Making an ornamental garden Deer-resistant
Almost as easy as trading tulips for daffodils.
Horticulturist Nick Nickens is adept at explaining why. Nickens did so recently during a presentation on deer-resistant gardening at Stargazer Perennials near Summerville. Planting a garden that deer will stay completely away from is impossible since deer browse on almost everything, Nickens said.Still, creating a highly deer-resistant landscape without using fences and repellents is possible via smart gardening practices — intelligent gardening rooted in common sense.
“Don’t grow plants that you like. Grow the plants deer do not like,’’ Nickens said.
This sounds fundamental, but it can be deceptively hard. The temptation of plants in full bloom in stores is hard to resist. Too often gardeners succumb to their lure.
“Both the ‘impulse’ and ‘must have’ plants go into the ground and the next morning they are in the digestive tract of a deer,’’ Nickens said.
The heartbreak and frustration this causes can be avoided by purchasing alternative plants that often add equal beauty. Gardeners who fancy tulips, which deer devour, should consider buying daffodils instead. Deer often avoid daffodils, possibly because of their pungent odor. Nickens noted that daffodils are available in a number of colors besides yellow — a fact that is , unbeknownst to many.
Russian sage, large ornamental grasses, cone flowers and black-eyed Susans are among the many other ornamental garden plants deer tend to avoid. Blue spruce is one of the evergreen trees deer usually stay clear of. An extensive list of deer-resistant plants assembled by Nickens is available at www.stargazerperennials.com.
Gardeners seeking to keep deer away also would be wise to use slow-release organic fertilizers instead of the high-nitrate water-soluble varieties many people apply, Nickens said. The reason is high-nitrogen, water-soluble fertilizers are immediately absorbed by plants, causing a “flush of growth,’’ one that deer find succulent.
Plants nourished by organic fertilizer do not have the “flush of growth’’ deer find so tasty. Organic fertilizer does not trigger quick growth because it is released slowly. Nickens explained it must be broken down by microbial activity in the soil before it becomes available to plants.
Nickens also discourages people from using water-soluble fertilizer because it is salt based. Deer find salt irresistible.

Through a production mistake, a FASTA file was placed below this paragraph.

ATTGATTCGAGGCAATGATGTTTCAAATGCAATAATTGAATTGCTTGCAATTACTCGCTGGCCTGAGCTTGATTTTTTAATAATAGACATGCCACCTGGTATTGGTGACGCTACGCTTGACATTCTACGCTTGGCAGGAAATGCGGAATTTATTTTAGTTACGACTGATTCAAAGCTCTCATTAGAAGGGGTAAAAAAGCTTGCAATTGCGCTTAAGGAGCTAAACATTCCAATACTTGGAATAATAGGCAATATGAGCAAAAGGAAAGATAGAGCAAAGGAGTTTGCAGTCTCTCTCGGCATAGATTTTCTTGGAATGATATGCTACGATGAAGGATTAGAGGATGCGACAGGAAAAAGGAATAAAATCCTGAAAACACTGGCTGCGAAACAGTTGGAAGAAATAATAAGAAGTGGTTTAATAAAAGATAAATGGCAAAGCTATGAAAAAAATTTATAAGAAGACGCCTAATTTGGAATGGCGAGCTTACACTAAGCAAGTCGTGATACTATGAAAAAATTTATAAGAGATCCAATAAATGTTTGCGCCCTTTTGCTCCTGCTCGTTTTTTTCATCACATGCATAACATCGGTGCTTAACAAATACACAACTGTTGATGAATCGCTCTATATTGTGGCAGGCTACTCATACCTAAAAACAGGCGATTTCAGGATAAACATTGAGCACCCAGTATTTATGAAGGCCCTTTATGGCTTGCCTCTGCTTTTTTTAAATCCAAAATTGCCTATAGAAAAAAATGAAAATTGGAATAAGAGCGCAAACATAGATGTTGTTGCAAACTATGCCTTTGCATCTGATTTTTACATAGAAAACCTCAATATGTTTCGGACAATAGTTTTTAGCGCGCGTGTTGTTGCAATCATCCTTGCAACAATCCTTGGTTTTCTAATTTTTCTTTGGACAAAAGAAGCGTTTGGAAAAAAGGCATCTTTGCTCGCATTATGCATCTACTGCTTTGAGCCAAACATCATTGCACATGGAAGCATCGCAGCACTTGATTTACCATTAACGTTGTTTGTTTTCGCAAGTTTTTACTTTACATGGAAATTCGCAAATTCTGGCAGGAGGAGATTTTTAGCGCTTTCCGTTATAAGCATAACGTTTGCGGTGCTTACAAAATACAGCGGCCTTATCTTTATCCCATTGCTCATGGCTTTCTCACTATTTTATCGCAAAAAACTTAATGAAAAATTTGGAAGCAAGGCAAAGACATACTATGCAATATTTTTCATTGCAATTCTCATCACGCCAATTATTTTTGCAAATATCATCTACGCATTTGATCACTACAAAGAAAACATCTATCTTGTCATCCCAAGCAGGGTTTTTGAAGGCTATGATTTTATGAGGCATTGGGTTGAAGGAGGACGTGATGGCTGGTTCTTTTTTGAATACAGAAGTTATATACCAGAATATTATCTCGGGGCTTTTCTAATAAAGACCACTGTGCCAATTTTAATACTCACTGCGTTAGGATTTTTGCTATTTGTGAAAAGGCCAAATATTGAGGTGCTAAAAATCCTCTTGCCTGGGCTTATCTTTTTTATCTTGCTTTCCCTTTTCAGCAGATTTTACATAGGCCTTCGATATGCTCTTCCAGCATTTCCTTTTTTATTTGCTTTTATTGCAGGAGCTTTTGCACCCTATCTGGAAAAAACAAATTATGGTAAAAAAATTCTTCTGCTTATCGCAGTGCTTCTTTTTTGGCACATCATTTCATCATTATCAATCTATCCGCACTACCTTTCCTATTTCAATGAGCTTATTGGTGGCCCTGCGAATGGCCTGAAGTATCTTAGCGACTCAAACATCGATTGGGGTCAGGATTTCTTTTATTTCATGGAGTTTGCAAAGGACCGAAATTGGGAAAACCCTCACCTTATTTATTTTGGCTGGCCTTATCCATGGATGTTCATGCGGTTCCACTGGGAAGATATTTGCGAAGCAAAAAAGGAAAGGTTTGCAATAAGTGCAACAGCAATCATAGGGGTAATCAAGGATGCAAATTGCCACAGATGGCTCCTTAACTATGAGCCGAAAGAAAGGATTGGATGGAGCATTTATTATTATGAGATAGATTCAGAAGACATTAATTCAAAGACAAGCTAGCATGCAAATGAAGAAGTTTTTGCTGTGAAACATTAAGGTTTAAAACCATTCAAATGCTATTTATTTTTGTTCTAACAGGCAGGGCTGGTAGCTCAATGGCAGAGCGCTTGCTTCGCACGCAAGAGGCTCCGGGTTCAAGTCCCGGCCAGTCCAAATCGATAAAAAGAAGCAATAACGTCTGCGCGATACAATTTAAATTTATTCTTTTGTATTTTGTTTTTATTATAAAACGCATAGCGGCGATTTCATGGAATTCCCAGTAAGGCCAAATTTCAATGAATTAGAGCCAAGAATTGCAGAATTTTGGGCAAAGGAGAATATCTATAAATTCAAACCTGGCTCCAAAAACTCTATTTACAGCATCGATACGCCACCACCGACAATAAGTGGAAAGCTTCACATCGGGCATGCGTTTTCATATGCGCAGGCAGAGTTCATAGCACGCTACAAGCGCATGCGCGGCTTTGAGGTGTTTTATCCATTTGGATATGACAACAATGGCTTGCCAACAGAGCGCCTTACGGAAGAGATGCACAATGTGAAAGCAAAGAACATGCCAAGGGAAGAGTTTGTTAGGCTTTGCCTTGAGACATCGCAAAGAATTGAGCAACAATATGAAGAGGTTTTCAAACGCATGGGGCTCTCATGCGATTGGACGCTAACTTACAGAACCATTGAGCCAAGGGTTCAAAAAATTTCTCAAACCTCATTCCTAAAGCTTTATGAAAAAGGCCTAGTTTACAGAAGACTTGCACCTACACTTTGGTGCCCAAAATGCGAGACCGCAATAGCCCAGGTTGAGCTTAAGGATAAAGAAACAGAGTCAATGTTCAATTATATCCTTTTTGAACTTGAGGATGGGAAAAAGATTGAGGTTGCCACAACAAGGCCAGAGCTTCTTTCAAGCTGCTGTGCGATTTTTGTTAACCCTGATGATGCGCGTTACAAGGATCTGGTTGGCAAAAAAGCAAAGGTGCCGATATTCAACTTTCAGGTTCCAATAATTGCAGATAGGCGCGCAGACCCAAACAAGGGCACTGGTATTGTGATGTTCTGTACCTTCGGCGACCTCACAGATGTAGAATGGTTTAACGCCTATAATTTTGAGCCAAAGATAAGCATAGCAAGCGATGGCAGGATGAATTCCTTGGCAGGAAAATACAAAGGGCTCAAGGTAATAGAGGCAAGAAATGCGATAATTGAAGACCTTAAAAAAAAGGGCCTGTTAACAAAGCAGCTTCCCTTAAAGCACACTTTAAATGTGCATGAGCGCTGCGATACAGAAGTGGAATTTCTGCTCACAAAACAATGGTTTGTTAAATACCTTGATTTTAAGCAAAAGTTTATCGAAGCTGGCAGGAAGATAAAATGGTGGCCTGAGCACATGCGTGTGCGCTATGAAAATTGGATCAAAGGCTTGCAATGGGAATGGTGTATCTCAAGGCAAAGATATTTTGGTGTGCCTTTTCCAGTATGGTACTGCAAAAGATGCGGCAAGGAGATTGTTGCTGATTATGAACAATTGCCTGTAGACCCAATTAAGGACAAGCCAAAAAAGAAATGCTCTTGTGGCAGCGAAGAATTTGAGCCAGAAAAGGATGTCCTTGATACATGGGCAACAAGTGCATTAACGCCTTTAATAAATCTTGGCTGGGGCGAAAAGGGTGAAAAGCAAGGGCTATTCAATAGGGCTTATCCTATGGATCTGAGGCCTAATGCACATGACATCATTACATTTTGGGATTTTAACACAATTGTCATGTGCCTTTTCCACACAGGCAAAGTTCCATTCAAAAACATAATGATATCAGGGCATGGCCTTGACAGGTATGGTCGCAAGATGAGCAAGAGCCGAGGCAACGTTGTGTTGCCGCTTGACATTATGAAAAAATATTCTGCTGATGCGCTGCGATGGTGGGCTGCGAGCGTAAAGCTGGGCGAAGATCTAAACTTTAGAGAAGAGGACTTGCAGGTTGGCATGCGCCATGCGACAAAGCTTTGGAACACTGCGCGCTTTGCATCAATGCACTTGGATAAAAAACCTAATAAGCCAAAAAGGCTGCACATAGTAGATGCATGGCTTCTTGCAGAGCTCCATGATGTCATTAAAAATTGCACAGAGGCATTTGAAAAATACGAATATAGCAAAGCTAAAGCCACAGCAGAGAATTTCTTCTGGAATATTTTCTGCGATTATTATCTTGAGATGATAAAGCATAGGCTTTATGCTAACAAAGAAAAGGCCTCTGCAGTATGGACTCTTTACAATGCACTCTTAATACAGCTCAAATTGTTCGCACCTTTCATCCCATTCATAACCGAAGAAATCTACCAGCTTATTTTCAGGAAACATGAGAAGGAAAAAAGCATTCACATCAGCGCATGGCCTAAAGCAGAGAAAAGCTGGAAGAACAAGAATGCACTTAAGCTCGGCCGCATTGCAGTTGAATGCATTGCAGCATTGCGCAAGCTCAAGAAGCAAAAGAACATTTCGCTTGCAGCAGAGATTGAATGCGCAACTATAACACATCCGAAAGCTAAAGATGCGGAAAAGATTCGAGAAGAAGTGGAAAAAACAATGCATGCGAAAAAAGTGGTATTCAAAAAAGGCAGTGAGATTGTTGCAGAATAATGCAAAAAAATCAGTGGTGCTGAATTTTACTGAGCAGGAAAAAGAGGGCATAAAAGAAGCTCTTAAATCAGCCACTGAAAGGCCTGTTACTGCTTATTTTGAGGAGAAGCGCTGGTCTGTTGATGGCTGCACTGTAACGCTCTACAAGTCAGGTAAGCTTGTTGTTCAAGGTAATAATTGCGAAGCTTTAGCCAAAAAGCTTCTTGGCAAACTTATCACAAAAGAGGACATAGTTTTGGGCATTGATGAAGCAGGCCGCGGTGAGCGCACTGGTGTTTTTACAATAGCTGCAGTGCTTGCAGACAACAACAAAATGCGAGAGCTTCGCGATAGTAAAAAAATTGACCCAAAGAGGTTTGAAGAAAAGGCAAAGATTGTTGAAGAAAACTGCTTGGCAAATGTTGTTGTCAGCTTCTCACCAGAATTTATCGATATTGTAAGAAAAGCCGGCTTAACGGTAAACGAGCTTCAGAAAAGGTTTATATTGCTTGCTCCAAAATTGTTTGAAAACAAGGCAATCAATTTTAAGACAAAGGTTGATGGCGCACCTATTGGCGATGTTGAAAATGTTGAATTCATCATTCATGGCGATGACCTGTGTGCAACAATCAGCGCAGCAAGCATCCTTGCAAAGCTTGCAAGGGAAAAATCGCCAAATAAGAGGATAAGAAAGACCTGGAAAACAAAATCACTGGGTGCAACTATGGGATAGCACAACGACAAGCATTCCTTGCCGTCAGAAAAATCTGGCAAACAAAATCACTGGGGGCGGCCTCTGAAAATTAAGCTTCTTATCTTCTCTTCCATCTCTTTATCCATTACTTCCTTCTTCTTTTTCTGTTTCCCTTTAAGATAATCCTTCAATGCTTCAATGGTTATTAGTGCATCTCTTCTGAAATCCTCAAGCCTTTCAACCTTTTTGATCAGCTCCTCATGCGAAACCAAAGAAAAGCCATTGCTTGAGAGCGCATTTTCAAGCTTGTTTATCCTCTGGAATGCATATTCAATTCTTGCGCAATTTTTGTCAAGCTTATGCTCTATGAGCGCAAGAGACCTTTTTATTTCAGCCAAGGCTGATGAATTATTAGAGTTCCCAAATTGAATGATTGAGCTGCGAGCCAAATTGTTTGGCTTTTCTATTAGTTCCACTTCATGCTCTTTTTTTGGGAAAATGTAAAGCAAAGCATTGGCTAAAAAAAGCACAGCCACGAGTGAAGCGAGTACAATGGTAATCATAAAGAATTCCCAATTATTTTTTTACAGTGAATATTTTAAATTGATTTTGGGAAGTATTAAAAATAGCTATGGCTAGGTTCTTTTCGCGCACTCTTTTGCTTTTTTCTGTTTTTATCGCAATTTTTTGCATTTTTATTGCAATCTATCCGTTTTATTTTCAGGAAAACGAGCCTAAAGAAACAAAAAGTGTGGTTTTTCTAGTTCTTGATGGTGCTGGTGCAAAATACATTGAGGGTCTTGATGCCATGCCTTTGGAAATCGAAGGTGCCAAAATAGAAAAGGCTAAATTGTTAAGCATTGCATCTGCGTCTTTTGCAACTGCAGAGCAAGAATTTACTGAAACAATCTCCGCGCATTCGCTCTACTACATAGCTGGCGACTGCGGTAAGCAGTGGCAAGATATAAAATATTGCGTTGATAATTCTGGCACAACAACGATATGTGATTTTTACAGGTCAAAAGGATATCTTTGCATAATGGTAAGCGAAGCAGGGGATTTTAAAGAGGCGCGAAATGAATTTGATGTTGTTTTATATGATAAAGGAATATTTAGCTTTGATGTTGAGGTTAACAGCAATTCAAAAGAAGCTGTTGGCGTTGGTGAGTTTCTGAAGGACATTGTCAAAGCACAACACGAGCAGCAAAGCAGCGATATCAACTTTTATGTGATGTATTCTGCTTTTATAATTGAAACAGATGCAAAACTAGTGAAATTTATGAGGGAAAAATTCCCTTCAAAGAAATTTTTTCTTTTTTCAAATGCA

“When you put out a salt lick you will have deer all the time,’’ Nickens said.
Gardeners using water-soluble fertilizer should place it in the ground and not on their plants. Doing the latter “salts the plant,’’ making it more desirable to deer.
Gardeners can also protect themselves by not making the mistake of putting plants in the approximately three-week period fawns are being born each spring. Does and their newborns converge on gardens during this time.
“Fawns come in sampling everything. They may not eat (ornamental garden plants) but they will taste them to death,’’ Nickens said.
The time fawns are born varies by region. Gardeners should find out when they are born in their locale and avoid planting during this time.
Fawns in late spring and early summer are being introduced to feeding areas their descendants often have been coming to for generations. Nickens said gardeners need to break deer of the tradition of coming to their yard.
“Deer are creatures of habit. You want to break that cycle,’’ said Nickens, who serves as a horticulturist at Stargazer Perennials.
Smart planting can help keep deer out of ornamental gardens, but not those with vegetables. Nickens said fencing is the only way to keep deer from vegetable gardens.
“Food is being raised and there is no food (in gardens) deer can resist,’’ he said.
People with vegetable gardens are encouraged to place 7-foot fencing around them. Six-foot fencing will deter some deer, but a 7-foot barrier will keep all deer out.
Nickens stresses that a barrier of deer-resistant plants will not shield an ornamental or vegetable garden from the plants deer like.
“This is a myth. People think that planting a circle of deer-resistant plants will protect the other plants. It will not,’’ Nickens said.
What is not a myth is that planting a deer-resident ornamental garden is relatively easy and will spare many gardeners in this region a high degree of frustration.